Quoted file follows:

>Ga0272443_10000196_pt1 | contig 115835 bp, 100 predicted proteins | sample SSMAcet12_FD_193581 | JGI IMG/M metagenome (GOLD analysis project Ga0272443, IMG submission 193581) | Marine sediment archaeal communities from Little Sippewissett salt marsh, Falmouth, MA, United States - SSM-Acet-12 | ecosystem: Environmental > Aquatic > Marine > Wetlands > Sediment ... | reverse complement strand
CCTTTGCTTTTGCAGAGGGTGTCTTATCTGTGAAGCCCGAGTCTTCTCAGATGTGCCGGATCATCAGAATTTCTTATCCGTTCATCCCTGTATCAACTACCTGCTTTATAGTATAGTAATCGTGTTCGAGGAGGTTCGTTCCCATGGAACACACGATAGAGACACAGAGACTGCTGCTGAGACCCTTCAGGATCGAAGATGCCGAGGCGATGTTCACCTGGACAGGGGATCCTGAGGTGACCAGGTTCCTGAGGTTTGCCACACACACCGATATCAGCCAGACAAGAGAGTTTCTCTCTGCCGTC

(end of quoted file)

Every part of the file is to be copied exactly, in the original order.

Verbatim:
>Ga0272443_10000196_pt1 | contig 115835 bp, 100 predicted proteins | sample SSMAcet12_FD_193581 | JGI IMG/M metagenome (GOLD analysis project Ga0272443, IMG submission 193581) | Marine sediment archaeal communities from Little Sippewissett salt marsh, Falmouth, MA, United States - SSM-Acet-12 | ecosystem: Environmental > Aquatic > Marine > Wetlands > Sediment ... | reverse complement strand
CCTTTGCTTTTGCAGAGGGTGTCTTATCTGTGAAGCCCGAGTCTTCTCAGATGTGCCGGATCATCAGAATTTCTTATCCGTTCATCCCTGTATCAACTACCTGCTTTATAGTATAGTAATCGTGTTCGAGGAGGTTCGTTCCCATGGAACACACGATAGAGACACAGAGACTGCTGCTGAGACCCTTCAGGATCGAAGATGCCGAGGCGATGTTCACCTGGACAGGGGATCCTGAGGTGACCAGGTTCCTGAGGTTTGCCACACACACCGATATCAGCCAGACAAGAGAGTTTCTCTCTGCCGTC